This year, the Australian Regenerative Medicine Institute (ARMI) celebrates its 10th anniversary. To mark this milestone, current Director of Research Professor Peter Currie reminisces on the struggles and achievements of ARMI over the past decade, his personal mission as Director to grow the research community in the institute and in Australia, and the future of regenerative medicine research. This is the second part of a three-part series. You can read Part I here.
What has been the most unexpected outcomes that ARMI have delivered in the time that you’ve been Director, but in the whole ten years?
We weren’t supposed to be 20 groups in ten years. I mean, that just is completely unexpected. The growth has been due to the support of the faculty and of Monash University. It’s been a foundational part of the success. It is down to the university support. There hasn’t been an institute in the country that’s gone from 0 to 250 people in ten years. You can’t point to one because it’s a very difficult thing to do. And like I said, one of the things about setting up the EMBL training initiative was that we recruited EMBL group leaders, but then we recruited around that recruitment because people really loved what we were trying to set up.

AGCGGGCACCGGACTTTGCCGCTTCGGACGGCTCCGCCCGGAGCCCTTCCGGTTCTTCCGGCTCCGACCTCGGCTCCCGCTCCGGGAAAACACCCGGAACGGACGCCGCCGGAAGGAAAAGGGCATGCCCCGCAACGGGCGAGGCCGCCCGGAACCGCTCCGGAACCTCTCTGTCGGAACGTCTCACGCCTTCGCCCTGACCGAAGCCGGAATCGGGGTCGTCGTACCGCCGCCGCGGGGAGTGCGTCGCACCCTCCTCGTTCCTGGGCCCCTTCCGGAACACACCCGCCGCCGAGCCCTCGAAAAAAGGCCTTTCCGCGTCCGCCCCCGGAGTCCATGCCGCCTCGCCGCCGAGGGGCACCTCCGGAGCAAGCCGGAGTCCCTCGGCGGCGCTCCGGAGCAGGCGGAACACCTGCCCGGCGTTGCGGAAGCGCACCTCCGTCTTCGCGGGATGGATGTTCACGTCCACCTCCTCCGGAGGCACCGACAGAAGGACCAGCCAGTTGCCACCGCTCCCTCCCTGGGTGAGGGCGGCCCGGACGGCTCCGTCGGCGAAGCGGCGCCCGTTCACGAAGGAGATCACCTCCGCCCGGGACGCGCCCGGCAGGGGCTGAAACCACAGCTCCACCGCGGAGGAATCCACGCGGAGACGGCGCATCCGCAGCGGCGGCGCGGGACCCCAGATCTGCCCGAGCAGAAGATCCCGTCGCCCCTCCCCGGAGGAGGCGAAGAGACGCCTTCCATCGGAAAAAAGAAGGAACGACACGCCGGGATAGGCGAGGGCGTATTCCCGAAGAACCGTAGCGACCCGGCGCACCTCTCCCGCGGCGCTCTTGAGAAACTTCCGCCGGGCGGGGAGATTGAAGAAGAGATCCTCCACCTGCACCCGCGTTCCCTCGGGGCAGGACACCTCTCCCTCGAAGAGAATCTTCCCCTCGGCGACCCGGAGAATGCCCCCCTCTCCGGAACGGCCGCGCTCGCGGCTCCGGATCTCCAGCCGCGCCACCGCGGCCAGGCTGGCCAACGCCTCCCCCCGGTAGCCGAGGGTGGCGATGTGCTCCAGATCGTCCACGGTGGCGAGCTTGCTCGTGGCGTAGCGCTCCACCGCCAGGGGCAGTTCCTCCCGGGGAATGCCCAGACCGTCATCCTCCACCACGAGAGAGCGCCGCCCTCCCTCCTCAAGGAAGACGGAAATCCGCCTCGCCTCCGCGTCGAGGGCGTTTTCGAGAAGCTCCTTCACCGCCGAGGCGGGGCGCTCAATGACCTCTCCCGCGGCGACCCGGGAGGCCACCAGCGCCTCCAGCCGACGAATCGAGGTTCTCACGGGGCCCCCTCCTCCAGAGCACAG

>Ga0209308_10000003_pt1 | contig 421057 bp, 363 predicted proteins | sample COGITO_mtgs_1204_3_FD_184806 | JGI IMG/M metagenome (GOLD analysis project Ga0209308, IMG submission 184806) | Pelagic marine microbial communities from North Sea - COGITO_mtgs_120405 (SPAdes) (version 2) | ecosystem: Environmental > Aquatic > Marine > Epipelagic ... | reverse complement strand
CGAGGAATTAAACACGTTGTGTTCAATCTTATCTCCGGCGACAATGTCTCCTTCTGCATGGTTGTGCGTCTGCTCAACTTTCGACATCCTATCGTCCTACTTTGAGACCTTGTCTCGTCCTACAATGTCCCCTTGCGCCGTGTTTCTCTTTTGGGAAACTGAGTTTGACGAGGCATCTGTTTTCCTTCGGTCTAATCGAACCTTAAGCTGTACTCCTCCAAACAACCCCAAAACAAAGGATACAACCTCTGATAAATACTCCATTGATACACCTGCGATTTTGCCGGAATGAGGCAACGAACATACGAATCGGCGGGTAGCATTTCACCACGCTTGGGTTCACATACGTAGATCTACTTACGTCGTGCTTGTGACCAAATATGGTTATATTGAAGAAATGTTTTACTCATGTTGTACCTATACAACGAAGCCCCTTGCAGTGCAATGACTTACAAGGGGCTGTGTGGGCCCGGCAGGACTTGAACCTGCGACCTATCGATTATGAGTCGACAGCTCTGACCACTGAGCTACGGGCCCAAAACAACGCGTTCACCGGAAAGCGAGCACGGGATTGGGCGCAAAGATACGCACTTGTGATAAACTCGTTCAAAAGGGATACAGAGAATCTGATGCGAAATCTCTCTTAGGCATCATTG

And I think a lot of that is the sense of the new and what I’ve always been very big on is having an internal culture that is self-driven and when you recruit a lot of young scientists and say ‘Well this is your place. What do you want to do with it?’ It just has a bit of a feed-forward mechanism.